||May/June 2007 issue||
Environmental chemist Miriam Diamond is Canadian Geographic's Environmental Scientist of the Year
By Marci McDonald
The postage-stamp playground tucked behind the
Church of St. Mary Magdalene in midtown Toronto hardly
looks like the sort of terrain to provoke an environmental
epiphany. But it was here, in Healey Willan Park more than
a decade ago, that Miriam Diamond, then a perennially
exhausted new mother, stumbled on a turning point in her
environmental chemistry career. "My kids were crawling in
the dirt," she recalls, "and I started asking about contaminants:
'What's literally in your sandbox?'"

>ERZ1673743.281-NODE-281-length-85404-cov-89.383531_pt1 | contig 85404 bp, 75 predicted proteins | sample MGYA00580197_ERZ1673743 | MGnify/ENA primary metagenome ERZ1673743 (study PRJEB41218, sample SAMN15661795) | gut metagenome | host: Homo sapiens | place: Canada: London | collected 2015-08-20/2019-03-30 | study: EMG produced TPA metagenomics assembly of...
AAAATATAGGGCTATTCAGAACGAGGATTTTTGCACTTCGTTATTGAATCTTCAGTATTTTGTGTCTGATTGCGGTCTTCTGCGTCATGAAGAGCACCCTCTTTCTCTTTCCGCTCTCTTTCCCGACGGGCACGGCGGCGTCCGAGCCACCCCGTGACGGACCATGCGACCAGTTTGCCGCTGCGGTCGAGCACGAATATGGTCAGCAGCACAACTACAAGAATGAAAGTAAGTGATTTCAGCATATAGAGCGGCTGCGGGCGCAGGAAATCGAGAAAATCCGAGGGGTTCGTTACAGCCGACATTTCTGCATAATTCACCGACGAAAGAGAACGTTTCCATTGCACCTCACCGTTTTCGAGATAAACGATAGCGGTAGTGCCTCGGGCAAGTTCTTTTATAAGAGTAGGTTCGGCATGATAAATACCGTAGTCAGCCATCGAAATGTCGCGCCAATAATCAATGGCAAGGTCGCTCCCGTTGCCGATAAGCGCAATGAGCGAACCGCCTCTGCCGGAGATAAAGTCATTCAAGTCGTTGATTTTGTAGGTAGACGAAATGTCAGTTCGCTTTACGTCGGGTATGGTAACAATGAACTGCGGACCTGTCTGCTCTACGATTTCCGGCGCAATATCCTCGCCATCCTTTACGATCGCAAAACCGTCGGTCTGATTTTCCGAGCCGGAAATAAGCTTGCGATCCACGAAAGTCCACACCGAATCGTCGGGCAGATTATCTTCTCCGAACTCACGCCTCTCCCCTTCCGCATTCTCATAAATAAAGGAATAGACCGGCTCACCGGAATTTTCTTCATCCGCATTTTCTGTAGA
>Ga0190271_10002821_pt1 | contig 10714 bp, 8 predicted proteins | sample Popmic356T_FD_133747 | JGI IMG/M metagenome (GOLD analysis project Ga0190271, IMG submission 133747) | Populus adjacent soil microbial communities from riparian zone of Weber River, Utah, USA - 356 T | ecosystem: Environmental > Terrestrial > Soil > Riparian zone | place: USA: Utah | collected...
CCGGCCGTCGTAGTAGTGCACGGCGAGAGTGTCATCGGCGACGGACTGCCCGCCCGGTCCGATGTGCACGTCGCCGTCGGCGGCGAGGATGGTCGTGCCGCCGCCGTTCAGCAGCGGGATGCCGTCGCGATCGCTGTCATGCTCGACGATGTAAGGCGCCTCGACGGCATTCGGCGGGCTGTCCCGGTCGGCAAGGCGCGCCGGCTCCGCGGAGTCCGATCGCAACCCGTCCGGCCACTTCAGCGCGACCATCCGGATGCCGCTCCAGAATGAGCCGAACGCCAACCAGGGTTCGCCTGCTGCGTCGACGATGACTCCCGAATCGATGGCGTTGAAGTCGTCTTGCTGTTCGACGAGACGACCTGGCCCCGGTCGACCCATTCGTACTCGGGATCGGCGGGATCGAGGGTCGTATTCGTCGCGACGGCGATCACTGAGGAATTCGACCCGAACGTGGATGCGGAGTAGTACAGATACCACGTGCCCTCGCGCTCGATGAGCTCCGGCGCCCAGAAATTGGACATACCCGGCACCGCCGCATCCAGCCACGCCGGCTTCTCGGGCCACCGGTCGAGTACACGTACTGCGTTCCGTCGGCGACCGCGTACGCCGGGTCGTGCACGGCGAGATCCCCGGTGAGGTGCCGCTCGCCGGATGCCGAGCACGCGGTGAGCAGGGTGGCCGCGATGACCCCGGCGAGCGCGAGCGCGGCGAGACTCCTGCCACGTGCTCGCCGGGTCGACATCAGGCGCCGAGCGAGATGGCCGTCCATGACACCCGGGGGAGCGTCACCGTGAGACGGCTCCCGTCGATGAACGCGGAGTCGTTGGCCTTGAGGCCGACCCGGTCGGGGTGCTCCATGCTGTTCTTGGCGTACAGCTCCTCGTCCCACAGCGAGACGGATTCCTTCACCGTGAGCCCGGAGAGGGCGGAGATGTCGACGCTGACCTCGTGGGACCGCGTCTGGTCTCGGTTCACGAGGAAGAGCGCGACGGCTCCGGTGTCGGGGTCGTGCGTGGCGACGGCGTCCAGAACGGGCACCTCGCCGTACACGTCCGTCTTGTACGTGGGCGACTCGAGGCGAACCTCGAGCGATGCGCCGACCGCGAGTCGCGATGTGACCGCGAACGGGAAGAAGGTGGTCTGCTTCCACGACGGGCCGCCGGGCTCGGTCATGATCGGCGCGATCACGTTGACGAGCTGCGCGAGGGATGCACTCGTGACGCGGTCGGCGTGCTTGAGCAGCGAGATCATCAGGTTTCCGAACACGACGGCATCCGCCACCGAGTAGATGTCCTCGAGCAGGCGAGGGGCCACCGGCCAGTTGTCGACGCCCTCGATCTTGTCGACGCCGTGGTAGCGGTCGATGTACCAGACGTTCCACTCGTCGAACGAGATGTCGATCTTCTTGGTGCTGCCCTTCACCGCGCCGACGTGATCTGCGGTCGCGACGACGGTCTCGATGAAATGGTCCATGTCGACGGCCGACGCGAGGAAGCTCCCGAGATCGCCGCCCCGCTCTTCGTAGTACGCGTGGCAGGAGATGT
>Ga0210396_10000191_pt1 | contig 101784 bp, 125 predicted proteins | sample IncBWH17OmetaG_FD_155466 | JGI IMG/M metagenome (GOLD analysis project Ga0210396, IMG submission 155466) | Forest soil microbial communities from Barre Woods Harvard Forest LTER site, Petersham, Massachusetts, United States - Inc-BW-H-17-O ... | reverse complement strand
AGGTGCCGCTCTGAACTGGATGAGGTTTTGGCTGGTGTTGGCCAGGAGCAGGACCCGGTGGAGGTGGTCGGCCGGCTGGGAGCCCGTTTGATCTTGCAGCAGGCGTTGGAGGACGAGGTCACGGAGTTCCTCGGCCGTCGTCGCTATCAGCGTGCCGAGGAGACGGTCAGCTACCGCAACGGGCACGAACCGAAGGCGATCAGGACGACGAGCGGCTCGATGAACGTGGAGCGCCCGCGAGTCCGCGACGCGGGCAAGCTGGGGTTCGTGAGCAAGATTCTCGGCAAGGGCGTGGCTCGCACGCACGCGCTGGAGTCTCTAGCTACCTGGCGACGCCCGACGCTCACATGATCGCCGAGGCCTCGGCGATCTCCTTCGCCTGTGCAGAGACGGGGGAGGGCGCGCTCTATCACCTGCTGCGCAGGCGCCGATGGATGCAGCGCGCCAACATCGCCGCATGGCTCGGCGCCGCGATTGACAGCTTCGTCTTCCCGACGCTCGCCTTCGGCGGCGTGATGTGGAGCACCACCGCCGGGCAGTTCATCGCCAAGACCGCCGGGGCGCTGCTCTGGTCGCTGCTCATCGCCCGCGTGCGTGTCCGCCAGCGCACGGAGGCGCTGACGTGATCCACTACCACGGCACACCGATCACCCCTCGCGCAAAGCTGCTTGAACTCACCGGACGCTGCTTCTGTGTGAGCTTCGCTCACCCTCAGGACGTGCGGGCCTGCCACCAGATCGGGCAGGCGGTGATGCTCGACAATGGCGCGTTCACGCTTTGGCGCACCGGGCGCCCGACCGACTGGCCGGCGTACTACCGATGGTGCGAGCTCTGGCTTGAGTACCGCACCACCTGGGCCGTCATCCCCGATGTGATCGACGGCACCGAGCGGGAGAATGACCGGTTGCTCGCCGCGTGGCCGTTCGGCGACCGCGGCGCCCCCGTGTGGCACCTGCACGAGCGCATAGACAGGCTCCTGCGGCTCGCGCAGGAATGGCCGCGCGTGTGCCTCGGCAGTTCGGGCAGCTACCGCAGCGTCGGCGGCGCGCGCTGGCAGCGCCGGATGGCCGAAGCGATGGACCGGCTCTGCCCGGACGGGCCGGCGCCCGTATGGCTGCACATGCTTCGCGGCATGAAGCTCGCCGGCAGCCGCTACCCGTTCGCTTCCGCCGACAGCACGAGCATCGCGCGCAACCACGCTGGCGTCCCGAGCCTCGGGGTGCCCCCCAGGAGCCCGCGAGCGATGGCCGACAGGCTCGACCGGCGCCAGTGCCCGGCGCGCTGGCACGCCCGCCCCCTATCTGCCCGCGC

At the time, Diamond had spent years studying pollution
in waterways from the Arctic to the Great Lakes. But gunning
for tenure in the geography department at the
University of Toronto (U of T), she realized that with two
toddlers, she had to rule out further research that entailed
hanging off floatplane pontoons. "I was looking for a line
of inquiry that was my own," she says, "and here it was in
my own backyard."
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